Some people do not consider the possibility of using a trust as an estate planning tool because they harbor misconceptions. There are those that think that a trust can never be dissolved or revoked, and another misunderstanding is the idea that trusts are only useful for the wealthy.
In this post, we will provide clarification so you can go forward with sound information.
These assumptions are based on facts, but they are incomplete. Indeed, there are trusts that cannot be revoked under most circumstances, and they are used by high net worth individuals.
You surrender incidents of ownership if you establish an irrevocable trust because you no longer control the assets, and you can’t act as the trustee. This is useful under some circumstances.
For example, the majority of senior citizens will need long-term care eventually, and it is very expensive. Medicare will not cover the custodial care that nursing homes and in-home caregivers provide.
Medicaid will pick up these costs if you can gain eligibility, but it is a program that is only available to people with limited resources. There is a $2000 asset ceiling in the state of Ohio and most other states.
If you want to qualify for Medicaid to pay for long-term care, you could convey resources into an irrevocable trust. You would not be able to act as the trustee, and you would have no access to the principal, but you could accept distributions of the trust’s earnings.
Since you are surrendering incidents of ownership, the principal would not count if and when you apply for Medicaid. However, there is a five-year look back period, so the funding must take place at least five years before you submit your application.
Irrevocable trusts are used by the wealthy because high net worth individuals are exposed to the federal estate tax. Assets that are held by an irrevocable trust are not part of an estate for tax purposes, and there are trusts that facilitate transfers at a tax discount.
There are other reasons why people use irrevocable trusts, and we will look at them in a future post.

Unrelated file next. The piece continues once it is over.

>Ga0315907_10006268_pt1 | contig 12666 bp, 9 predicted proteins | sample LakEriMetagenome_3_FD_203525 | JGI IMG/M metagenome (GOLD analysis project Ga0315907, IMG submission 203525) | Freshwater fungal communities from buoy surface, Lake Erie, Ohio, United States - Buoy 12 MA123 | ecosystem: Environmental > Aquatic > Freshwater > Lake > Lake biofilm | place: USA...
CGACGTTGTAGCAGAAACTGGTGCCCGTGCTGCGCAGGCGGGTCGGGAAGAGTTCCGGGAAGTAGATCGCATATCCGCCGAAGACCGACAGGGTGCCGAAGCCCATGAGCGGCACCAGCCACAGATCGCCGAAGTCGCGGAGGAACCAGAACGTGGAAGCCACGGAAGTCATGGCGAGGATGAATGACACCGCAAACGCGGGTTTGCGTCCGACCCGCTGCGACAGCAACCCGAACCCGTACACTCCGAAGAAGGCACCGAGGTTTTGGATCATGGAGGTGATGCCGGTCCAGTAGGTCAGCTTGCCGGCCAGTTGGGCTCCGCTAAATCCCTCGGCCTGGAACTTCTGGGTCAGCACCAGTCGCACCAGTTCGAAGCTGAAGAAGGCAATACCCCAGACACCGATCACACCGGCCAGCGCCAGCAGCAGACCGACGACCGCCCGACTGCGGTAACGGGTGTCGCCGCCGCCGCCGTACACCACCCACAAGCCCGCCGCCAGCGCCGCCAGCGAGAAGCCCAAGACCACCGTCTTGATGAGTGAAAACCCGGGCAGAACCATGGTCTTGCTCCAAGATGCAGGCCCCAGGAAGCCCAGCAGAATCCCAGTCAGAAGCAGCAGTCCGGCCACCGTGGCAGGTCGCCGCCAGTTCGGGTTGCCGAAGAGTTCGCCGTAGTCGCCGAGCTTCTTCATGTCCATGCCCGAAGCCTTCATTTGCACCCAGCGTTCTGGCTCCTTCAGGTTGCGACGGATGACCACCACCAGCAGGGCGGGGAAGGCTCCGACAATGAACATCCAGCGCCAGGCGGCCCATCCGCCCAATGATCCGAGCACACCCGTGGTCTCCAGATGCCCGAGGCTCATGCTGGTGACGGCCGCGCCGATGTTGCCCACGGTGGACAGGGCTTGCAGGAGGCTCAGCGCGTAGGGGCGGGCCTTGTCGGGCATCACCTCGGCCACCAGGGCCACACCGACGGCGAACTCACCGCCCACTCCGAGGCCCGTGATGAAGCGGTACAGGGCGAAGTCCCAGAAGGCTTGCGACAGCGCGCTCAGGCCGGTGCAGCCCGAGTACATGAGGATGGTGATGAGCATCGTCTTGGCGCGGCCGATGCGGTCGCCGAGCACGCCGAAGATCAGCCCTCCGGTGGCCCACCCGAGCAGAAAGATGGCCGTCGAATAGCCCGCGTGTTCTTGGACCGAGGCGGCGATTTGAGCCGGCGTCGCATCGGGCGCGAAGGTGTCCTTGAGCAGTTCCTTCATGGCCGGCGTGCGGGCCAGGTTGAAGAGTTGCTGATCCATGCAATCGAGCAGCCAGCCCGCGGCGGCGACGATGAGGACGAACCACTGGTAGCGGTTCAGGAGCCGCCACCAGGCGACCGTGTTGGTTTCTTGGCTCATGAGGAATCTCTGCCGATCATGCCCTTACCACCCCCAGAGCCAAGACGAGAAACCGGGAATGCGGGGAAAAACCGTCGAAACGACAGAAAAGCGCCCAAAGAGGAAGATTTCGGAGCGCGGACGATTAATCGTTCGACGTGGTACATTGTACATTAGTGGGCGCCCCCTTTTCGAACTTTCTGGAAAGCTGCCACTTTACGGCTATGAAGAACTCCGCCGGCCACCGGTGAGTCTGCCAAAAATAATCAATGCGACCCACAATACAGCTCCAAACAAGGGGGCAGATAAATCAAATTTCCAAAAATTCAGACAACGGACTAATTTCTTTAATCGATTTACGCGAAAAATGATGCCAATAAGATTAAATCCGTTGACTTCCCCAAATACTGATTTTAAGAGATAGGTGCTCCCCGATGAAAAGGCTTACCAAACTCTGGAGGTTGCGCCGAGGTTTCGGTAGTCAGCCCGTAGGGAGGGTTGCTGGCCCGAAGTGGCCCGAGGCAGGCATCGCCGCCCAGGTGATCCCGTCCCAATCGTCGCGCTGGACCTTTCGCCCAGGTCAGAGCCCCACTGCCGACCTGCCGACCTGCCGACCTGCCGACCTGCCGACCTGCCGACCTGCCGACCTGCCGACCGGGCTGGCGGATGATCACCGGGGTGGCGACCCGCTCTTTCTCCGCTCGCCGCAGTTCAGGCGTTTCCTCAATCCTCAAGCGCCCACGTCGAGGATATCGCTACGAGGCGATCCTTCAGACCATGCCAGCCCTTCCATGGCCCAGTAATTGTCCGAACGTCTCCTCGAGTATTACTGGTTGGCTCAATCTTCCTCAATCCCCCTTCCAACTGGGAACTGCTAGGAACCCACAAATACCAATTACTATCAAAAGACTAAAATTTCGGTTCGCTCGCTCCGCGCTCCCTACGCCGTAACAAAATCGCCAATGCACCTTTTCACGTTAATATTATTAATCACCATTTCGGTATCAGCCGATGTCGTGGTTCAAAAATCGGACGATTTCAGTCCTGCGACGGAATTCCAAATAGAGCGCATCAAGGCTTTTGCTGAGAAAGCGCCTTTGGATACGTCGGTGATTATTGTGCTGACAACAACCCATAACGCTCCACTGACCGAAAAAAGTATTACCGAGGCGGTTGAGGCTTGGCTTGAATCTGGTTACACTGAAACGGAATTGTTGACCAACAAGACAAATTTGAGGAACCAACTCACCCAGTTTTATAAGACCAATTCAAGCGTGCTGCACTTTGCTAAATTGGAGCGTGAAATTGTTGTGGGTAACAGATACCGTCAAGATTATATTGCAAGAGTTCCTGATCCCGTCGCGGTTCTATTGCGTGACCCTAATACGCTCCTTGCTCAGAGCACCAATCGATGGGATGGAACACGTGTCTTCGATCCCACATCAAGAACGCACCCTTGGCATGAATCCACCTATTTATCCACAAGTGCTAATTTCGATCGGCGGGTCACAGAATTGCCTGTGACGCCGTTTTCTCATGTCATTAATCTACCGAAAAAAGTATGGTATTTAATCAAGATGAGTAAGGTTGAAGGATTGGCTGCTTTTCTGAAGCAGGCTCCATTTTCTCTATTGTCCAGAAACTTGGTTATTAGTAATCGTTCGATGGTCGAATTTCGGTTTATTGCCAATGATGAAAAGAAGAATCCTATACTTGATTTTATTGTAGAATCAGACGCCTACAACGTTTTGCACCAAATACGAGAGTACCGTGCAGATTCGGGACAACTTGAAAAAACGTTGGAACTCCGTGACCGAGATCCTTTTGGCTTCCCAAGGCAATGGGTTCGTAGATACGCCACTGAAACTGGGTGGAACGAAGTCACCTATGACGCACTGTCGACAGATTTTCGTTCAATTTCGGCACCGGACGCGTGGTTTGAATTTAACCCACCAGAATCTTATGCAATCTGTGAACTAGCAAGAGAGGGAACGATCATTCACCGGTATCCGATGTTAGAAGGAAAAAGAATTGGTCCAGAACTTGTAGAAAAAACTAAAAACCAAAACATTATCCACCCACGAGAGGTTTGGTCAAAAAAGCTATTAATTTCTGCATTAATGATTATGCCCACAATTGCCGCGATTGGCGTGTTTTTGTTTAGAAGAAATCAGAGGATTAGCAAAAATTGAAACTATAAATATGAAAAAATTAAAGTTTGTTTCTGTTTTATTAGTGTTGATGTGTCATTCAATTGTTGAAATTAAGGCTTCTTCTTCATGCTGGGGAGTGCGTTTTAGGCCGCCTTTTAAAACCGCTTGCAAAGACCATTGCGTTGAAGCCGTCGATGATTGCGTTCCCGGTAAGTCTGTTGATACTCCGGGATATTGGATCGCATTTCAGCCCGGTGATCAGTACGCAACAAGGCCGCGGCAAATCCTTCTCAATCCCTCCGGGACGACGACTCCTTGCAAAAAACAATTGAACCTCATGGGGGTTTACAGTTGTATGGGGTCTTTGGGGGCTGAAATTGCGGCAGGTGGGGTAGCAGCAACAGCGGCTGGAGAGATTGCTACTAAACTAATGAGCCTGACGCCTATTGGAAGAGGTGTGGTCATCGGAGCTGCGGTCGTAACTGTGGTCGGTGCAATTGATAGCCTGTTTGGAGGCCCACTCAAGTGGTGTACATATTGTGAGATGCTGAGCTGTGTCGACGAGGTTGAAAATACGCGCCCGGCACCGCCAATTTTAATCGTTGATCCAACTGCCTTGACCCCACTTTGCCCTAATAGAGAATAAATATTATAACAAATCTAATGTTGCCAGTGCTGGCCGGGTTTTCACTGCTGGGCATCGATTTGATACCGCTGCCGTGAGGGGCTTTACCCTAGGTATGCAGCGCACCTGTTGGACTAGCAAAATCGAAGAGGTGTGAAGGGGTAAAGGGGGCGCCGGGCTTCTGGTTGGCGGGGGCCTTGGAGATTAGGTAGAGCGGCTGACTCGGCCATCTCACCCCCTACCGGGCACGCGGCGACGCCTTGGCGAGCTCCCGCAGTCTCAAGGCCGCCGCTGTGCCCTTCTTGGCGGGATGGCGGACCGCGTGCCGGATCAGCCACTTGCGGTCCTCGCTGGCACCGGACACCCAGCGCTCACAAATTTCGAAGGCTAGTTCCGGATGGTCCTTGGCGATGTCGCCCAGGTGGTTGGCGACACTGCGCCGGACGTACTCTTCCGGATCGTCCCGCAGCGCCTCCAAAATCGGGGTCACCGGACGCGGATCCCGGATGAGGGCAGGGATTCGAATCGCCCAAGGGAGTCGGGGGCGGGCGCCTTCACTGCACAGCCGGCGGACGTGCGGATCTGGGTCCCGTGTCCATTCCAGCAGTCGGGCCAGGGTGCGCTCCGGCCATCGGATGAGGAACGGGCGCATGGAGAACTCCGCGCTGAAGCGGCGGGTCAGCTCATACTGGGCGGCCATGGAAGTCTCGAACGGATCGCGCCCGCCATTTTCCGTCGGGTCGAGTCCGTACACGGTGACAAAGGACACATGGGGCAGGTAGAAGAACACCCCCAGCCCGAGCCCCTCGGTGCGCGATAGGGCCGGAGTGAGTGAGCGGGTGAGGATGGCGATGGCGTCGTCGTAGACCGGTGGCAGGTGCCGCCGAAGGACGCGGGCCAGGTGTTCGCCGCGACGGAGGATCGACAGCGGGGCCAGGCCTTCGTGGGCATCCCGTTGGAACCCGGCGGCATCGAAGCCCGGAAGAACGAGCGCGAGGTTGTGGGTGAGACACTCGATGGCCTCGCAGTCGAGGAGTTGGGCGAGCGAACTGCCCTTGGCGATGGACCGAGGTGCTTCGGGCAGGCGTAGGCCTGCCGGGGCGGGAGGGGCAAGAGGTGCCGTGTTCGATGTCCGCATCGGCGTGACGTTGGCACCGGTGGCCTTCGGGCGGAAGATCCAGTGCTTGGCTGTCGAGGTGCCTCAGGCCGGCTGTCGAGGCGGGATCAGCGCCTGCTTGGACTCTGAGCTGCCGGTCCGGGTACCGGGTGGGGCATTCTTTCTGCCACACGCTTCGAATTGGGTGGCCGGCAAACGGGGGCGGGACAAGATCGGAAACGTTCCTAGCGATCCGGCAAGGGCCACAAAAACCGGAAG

Revocable Living Trust
The revocable living trust is in a different category altogether, and you can in fact revoke or dissolve this type of trust at any time. You would be the trustee while you are living, so you would maintain control of the assets every step of the way.
Because you would be retaining incidents of ownership, the assets would count if you apply for Medicaid, and they would be part of your estate for tax purposes.
What is the value of a living trust? There are many benefits, and it starts with the peace of mind that you obtain if you have minor children.
You have to designate an adult to manage assets on their behalf if the unthinkable takes place. When you have a living trust, you name a successor trustee to assume the role after your passing, so this base would be covered.
When a will is used to transfer assets, it is admitted to probate. This is a legal process that will typically take eight or nine months at minimum, and no inheritances are distributed during this interim. Anyone that is interested can access the records, so there is a loss of privacy.
On the other hand, if you facilitate asset transfers through the terms of a living trust, the probate court would not be involved. You can also instruct the trustee to distribute limited assets over time as a spending safeguard, and the principal would be protected from creditors after your death.
Attend a Free Webinar
We are conducting webinars on an ongoing basis, and these sessions convey some very important information in a down to earth, understandable manner. There is no charge to attend the webinars, so this is a time investment that will yield dividends.
Plus, there is an added bonus. If you attend the webinar and stay with us throughout the presentation, you will be awarded with a 90 minute free virtual consultation.
You can see the dates if you head over to our estate planning webinar page. If you decide to join us, follow the instructions to register so we can reserve your spot.
Ready to Get Started?
Our doors are open if you are ready to work with a Cincinnati estate planning lawyer to put a plan in place. You can send us a message to set up a consultation appointment, and we can be reached by phone at 513-721-1513.